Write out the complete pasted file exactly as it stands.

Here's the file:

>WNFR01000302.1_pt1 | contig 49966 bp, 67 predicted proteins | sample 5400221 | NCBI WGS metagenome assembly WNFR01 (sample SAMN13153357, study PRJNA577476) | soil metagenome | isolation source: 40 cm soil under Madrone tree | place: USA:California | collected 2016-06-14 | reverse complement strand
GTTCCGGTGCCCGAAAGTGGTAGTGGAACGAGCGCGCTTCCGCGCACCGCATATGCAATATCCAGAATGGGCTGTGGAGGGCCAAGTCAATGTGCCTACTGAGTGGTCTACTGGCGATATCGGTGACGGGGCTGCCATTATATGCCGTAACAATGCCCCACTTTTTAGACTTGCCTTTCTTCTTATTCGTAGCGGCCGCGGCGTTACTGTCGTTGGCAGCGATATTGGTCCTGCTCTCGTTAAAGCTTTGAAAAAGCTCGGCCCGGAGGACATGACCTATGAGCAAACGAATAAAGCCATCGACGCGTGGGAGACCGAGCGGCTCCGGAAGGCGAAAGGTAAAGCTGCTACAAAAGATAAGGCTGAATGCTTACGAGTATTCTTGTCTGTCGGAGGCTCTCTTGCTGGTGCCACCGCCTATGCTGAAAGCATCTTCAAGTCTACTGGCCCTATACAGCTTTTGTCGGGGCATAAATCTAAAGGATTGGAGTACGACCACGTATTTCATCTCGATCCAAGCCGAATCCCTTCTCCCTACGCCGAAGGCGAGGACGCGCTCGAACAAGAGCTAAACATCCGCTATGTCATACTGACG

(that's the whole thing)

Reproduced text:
>WNFR01000302.1_pt1 | contig 49966 bp, 67 predicted proteins | sample 5400221 | NCBI WGS metagenome assembly WNFR01 (sample SAMN13153357, study PRJNA577476) | soil metagenome | isolation source: 40 cm soil under Madrone tree | place: USA:California | collected 2016-06-14 | reverse complement strand
GTTCCGGTGCCCGAAAGTGGTAGTGGAACGAGCGCGCTTCCGCGCACCGCATATGCAATATCCAGAATGGGCTGTGGAGGGCCAAGTCAATGTGCCTACTGAGTGGTCTACTGGCGATATCGGTGACGGGGCTGCCATTATATGCCGTAACAATGCCCCACTTTTTAGACTTGCCTTTCTTCTTATTCGTAGCGGCCGCGGCGTTACTGTCGTTGGCAGCGATATTGGTCCTGCTCTCGTTAAAGCTTTGAAAAAGCTCGGCCCGGAGGACATGACCTATGAGCAAACGAATAAAGCCATCGACGCGTGGGAGACCGAGCGGCTCCGGAAGGCGAAAGGTAAAGCTGCTACAAAAGATAAGGCTGAATGCTTACGAGTATTCTTGTCTGTCGGAGGCTCTCTTGCTGGTGCCACCGCCTATGCTGAAAGCATCTTCAAGTCTACTGGCCCTATACAGCTTTTGTCGGGGCATAAATCTAAAGGATTGGAGTACGACCACGTATTTCATCTCGATCCAAGCCGAATCCCTTCTCCCTACGCCGAAGGCGAGGACGCGCTCGAACAAGAGCTAAACATCCGCTATGTCATACTGACG